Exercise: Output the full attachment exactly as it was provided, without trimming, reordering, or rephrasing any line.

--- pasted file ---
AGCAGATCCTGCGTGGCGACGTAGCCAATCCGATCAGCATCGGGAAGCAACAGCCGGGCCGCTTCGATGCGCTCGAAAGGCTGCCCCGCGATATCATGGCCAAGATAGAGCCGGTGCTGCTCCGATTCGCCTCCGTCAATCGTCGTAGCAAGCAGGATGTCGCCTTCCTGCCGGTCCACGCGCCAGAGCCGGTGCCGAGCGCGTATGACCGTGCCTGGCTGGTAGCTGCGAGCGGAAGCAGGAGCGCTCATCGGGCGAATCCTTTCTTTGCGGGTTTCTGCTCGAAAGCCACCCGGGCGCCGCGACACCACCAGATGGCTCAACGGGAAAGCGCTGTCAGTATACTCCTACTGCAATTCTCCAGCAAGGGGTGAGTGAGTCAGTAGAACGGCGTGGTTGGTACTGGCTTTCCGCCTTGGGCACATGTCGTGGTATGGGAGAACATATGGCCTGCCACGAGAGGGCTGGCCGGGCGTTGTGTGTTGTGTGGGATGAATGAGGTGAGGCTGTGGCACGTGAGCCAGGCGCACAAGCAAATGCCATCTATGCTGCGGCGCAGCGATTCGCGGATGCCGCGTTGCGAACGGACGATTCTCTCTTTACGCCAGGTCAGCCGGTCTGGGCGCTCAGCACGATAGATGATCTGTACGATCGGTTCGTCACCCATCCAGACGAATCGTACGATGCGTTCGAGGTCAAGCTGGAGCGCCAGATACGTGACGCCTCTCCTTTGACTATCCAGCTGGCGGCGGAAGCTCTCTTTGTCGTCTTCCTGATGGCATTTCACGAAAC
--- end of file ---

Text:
AGCAGATCCTGCGTGGCGACGTAGCCAATCCGATCAGCATCGGGAAGCAACAGCCGGGCCGCTTCGATGCGCTCGAAAGGCTGCCCCGCGATATCATGGCCAAGATAGAGCCGGTGCTGCTCCGATTCGCCTCCGTCAATCGTCGTAGCAAGCAGGATGTCGCCTTCCTGCCGGTCCACGCGCCAGAGCCGGTGCCGAGCGCGTATGACCGTGCCTGGCTGGTAGCTGCGAGCGGAAGCAGGAGCGCTCATCGGGCGAATCCTTTCTTTGCGGGTTTCTGCTCGAAAGCCACCCGGGCGCCGCGACACCACCAGATGGCTCAACGGGAAAGCGCTGTCAGTATACTCCTACTGCAATTCTCCAGCAAGGGGTGAGTGAGTCAGTAGAACGGCGTGGTTGGTACTGGCTTTCCGCCTTGGGCACATGTCGTGGTATGGGAGAACATATGGCCTGCCACGAGAGGGCTGGCCGGGCGTTGTGTGTTGTGTGGGATGAATGAGGTGAGGCTGTGGCACGTGAGCCAGGCGCACAAGCAAATGCCATCTATGCTGCGGCGCAGCGATTCGCGGATGCCGCGTTGCGAACGGACGATTCTCTCTTTACGCCAGGTCAGCCGGTCTGGGCGCTCAGCACGATAGATGATCTGTACGATCGGTTCGTCACCCATCCAGACGAATCGTACGATGCGTTCGAGGTCAAGCTGGAGCGCCAGATACGTGACGCCTCTCCTTTGACTATCCAGCTGGCGGCGGAAGCTCTCTTTGTCGTCTTCCTGATGGCATTTCACGAAAC